But perhaps they were witches who laid in wait for such opportunity. After all, if Eliza were not mistaken, these properly dressed and uncommonly pretty women appeared to be some sort of soul harvesters. A gruesome job. Eliza would be a fool to trust them. But she’d come all this way, risked death to escape. The only thing left for her was to remain dead or take fate by the hand and see what it would bring her.
Oddly, she wasn’t afraid, but excited. Eliza took a deep breath, uncomfortably aware that she didn’t actually breathe anymore. “Fine. I accept.”
She wasn’t certain what she expected to happen but the two women dickered about for a moment, discussing how to accomplish this supposed miracle. “Ought we not hurry?” she asked them, if only to expedite the process. The moans from the shadows were growing impatient.
“Your body is safe for now,” the blonde assured, even though her gaze stayed resolutely away from it. With a sigh, she then pressed her hand against her heart and murmured words too low for Eliza to hear. But the effect was instantaneous. The cold alleyway grew hot and thick with the smoky scent of myrrh and something dark and delicious. She’d never smelled the like and yet it felt right, this scent, a comfort. Lord but she could draw the fragrance into her lungs all day and never tire of it.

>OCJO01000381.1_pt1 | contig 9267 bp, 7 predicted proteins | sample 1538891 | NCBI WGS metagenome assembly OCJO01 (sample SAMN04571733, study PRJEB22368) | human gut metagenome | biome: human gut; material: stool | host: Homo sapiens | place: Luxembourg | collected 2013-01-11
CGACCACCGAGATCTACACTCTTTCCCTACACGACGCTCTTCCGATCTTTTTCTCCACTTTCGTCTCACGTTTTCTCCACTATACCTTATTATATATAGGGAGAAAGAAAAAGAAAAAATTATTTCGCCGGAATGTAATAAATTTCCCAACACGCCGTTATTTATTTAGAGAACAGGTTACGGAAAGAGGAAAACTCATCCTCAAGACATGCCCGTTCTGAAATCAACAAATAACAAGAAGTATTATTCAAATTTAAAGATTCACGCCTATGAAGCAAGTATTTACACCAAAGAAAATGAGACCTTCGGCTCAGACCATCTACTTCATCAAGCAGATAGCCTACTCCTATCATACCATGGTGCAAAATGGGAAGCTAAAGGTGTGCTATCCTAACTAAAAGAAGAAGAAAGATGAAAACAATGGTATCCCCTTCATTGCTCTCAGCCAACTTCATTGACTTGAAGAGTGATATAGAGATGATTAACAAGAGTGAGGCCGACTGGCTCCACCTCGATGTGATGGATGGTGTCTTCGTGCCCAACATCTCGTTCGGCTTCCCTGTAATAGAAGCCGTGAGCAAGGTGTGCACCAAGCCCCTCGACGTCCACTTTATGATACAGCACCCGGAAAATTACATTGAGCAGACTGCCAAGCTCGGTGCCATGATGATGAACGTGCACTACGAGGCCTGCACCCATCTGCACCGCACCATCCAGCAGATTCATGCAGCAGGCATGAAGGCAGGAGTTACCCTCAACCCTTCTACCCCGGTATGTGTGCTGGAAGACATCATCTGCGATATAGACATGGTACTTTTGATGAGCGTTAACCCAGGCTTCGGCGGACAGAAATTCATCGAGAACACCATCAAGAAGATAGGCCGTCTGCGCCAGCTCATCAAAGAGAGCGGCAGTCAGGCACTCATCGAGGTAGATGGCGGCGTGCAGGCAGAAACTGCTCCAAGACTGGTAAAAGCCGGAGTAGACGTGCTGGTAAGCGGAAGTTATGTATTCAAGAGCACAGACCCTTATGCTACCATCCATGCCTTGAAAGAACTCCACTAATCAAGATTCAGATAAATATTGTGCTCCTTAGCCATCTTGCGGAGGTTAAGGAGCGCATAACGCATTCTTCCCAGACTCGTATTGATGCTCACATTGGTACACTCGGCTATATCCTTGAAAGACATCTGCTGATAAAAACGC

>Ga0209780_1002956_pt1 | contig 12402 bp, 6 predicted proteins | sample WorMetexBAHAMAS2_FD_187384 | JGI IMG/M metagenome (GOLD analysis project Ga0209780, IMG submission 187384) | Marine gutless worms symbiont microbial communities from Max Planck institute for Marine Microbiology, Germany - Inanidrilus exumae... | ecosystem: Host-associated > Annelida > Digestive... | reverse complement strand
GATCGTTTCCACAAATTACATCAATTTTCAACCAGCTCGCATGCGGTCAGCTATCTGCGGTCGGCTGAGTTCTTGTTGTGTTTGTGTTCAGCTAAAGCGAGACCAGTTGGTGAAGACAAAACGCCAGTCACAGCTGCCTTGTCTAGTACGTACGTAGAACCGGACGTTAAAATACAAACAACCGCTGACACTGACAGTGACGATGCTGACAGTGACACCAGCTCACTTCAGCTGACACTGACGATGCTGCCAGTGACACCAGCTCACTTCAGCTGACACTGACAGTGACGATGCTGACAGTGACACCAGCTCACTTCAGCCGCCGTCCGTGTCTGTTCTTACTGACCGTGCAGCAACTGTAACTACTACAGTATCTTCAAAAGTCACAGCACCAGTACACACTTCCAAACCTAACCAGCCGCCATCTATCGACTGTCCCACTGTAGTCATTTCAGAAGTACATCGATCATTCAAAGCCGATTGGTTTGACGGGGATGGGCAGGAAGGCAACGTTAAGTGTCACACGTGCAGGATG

The women seemed less enamored of the scent, for they frowned and fidgeted as though agitated. Eliza might have made a further study but her eye was drawn to the spot just next to the women. There, a shadow formed, completely black, with a density that gave it a tangible depth. Its hazy edges grew sharp and distinct, taking on the shape of a large doorway.
Foreboding raced through Eliza as her attention stayed riveted on that spot. “What is it?”